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James Patrick Bulger was murdered on the 12th of February 1993 at the age of two. He was abducted, tortured, and killed by two ten-year-old boys Robert Thompson and Jon Venables. Bulger was led away from his mother when she was in A.R. Tyms butcher shop in the New Strand Shopping Centre in Bootle, England. Jamie’s mother contacted security as soon as she realised her son was missing and the police were called. While reviewing the shopping centre’s CCTV footage, they saw that Thompson and Venables had approached Bulger before taking him by the hand and leading him out of the shopping centre at 15:42. Thomson and Venables then lead Bulger from there to a railway track 2.5 miles away in Walton, Liverpool. This would later be confirmed by witness statements who saw the three boys together and, at the time, assumed they were family. Once arriving at the railway track, Thomson and Venables threw paint into Bulger’s face, some of which went into his left eye. The two boys threw stones at him, kicked him, and beat him with bricks. They then hit him with an iron bar, a partially rusted railway fishplate that was 20ins long and weighed 22lbs.
Before leaving the body, Thomson and Venables laid Bulger across the railway tracks and placed rubble over his head, in the hope that a train would hit him and make his death appear to be an accident. After they left the scene, Bulger’s dead body was cut in half by a train.
His mutilated body was found on the railway line two days later, on February 14th 1993.
The first breakthrough in finding James’s killers occurred when a woman called the police after she recognised CCTV images of the two boys, Thompson and Venables, on national television. She had seen the two boys the day James Bulger went missing and knew that they were skipping school. The police responded to the woman’s call and the two boys were arrested. The forensic evidence that was found and submitted to the jury was vital to the prosecution.
One piece of evidence that put Thomson and Venables at the scene of the crime was the blood found on the right shoe of one of the accused. A home office forensic scientist, Graham Jackson, said that there was only a one in a billion chance of error. DNA testing would have been used to match the blood found on the shoe to that of the victim’s. Forensic DNA testing is a process that begins with the DNA being isolated from the cells – in this case, blood cells -and then is duplicated by a process called “polymerase chain reaction”. This process copies a specific stretch of DNA over and over, making it easier to analyse. The genetic code is split into separate chunks and then analysed to create a genetic fingerprint. Unlike actual fingerprints, there is a small chance that two different people could have the same genetic markers, especially if they are related to one another. To minimize this risk of error, scientists will test more than one genetic marker from a strand of DNA. Bulger’s blood was also found on several bricks and on the 22lb iron bar.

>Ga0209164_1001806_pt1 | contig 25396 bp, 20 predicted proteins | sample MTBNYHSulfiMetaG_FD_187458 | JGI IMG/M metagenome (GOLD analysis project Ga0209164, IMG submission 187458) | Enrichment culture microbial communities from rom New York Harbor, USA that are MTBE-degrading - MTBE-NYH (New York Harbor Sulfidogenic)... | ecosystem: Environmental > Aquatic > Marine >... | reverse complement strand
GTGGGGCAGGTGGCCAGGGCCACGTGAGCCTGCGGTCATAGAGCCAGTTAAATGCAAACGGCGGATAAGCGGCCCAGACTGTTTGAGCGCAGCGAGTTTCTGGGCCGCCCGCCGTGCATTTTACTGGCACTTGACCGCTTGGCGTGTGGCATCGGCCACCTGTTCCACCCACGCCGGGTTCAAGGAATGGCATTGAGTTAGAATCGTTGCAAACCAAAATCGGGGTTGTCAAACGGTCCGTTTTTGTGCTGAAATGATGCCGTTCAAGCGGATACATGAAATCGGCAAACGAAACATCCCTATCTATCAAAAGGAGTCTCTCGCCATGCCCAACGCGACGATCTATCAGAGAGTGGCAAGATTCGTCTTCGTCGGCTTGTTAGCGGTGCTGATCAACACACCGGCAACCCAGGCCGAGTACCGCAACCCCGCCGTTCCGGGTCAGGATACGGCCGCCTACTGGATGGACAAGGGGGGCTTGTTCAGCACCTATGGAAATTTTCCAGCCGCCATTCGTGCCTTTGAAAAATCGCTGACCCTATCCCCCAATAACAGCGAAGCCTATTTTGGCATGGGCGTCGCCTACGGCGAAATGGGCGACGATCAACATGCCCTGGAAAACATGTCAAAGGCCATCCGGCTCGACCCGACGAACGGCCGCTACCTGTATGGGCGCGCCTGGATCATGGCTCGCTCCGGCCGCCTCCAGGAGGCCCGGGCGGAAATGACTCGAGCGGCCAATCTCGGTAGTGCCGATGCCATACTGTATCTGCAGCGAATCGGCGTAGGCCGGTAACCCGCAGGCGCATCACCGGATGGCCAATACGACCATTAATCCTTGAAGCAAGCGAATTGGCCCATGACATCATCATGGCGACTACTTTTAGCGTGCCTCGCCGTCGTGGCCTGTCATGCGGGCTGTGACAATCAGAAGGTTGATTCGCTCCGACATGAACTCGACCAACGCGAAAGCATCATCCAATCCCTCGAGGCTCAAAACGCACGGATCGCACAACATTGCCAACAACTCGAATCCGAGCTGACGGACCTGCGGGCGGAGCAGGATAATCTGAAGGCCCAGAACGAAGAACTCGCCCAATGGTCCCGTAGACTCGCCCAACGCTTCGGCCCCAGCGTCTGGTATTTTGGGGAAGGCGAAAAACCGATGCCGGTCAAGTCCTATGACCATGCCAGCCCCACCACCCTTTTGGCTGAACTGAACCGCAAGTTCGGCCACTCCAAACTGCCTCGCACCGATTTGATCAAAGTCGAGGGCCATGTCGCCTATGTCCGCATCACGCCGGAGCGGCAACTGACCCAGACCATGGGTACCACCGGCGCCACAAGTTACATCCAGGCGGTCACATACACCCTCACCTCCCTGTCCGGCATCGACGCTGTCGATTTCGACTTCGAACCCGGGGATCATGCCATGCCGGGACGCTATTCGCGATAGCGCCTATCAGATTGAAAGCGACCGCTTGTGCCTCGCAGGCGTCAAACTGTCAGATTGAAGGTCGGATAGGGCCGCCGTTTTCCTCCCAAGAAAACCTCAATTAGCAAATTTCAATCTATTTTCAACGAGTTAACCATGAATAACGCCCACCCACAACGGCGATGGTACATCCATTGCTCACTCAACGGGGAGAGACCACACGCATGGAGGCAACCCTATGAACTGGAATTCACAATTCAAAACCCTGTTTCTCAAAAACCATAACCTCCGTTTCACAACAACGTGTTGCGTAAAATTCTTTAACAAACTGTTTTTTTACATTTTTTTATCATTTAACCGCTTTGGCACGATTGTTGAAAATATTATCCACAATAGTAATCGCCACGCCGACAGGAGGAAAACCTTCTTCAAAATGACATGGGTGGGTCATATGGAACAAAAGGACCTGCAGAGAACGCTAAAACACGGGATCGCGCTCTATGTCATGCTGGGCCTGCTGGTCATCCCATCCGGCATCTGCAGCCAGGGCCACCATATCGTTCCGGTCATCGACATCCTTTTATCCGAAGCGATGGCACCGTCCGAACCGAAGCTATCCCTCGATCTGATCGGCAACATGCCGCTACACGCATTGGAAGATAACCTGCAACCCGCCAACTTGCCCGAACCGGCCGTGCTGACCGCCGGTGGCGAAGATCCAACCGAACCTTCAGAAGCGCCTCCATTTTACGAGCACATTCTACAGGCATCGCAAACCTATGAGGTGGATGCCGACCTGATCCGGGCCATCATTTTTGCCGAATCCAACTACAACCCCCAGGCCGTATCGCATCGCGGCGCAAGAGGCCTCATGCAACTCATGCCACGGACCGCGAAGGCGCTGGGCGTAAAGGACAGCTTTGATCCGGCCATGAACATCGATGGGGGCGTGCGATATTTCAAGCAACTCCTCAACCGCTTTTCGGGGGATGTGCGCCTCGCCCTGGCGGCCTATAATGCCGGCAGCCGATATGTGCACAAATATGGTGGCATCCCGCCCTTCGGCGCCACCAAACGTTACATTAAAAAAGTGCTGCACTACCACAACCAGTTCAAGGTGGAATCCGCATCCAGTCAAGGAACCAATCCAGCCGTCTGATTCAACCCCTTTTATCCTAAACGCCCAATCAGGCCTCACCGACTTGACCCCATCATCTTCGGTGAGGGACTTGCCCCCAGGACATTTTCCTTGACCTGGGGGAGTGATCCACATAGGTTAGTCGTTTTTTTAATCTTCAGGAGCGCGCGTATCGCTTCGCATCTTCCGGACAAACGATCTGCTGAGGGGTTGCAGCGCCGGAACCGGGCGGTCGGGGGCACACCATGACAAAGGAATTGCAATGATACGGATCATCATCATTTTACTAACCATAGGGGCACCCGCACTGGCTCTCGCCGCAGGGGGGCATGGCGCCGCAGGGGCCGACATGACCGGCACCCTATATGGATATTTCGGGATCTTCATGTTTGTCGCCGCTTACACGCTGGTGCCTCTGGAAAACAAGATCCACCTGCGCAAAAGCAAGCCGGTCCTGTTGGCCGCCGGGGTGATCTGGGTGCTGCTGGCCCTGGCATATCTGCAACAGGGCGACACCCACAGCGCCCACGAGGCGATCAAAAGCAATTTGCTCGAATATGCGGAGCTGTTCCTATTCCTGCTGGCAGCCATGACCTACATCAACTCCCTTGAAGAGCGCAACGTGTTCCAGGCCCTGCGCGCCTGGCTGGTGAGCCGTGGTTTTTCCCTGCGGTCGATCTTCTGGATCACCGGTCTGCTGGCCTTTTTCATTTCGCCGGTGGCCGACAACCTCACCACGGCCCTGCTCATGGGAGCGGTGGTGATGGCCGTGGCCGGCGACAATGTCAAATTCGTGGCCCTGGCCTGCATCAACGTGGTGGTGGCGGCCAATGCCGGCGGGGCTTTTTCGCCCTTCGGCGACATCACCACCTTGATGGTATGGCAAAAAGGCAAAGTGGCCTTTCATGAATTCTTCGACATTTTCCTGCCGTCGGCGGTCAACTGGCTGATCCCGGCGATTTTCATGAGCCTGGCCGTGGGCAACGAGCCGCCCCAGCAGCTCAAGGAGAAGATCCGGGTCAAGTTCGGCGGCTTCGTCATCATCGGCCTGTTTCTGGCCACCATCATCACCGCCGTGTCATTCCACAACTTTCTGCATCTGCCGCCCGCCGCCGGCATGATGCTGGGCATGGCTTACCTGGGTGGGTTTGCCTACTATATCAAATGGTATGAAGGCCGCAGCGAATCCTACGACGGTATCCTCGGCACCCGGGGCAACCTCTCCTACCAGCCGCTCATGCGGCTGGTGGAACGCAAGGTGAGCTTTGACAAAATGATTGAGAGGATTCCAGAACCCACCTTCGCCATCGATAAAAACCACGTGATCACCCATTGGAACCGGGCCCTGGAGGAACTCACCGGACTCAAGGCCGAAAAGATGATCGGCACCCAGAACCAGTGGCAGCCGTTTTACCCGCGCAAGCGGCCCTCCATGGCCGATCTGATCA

A forensic pathologist, Dr Allan Williams, counted 22 wounds on James’s head and face and another 20 on his body. The wounds were so numerous that a final killing blow could not be established. Dr Williams determined that James would have already been dead by the time the train hit him as he had been stuck at least 30 times and would have endured “a short period of survival” after the attack began. The deep bruising on James’s head, along with a cut that went down to the skull and the extensive damage to the back of his head, suggested that bricks and the iron bar had been used. Bulger sustained extensive head injuries, including a haemorrhage at the centre of his brain. Dr Williams also noted a severe blow to James’s face that left a large bruise and grooved mark on the area around the right cheek and ear.
A forensic scientist named Philip Rydeard was able to match the markings left on James’s right cheek with a shoe worn by one of the boys. The shoe had an unusual arrangement of lacing rings as well as a distinctive stitching pattern.
Paint found at the crime scene and on James Bulger’s body was also found on the clothes of Thompson and Venables. Paint can be analysed in a few different ways to find a match: solvent tests, gas chromatography, and infrared spectrometry. Solvent tests involve exposing the paint samples to different chemicals and examining any changes that might take place (ie, a change in colour). Gas chromatography is used as a means of telling the difference between two paints that have the same colour, but have a different chemical composition. The paint sample is heated until it breaks down and is then separated into its components. Infrared spectrometry makes use of infrared light to determine the type of paint by examining the way that the paint’s various components absorb or reflect infrared light.
Over the course of the trial, thirty-eight witnesses took the stand and said they had seen Bulger walking with Thompson and Venables, none of which could have ever foreseen the events that unfolded later that day.
In addition, the 27 bricks, stones, and the 22lb iron rod used as weapons by Thompson and Venables were all presented to in court to eliminate any idea that the boys’ may be innocent.
To conclude, the forensic evidence provided during the trial of Robert Thompson and Jon Venables was crucial to their prosecution. The DNA evidence from the traces of blood found on their clothes, as well as the shoe mark left on James Bulger’s cheek, and the paint found on both the victim and the perpetrators’ clothing, provided absolute proof that Thompson and Venables had been at the scene of the crime. Backed up by CCTV footage and witness statements, this evidence lead to the prosecution of the youngest murderers in UK history.
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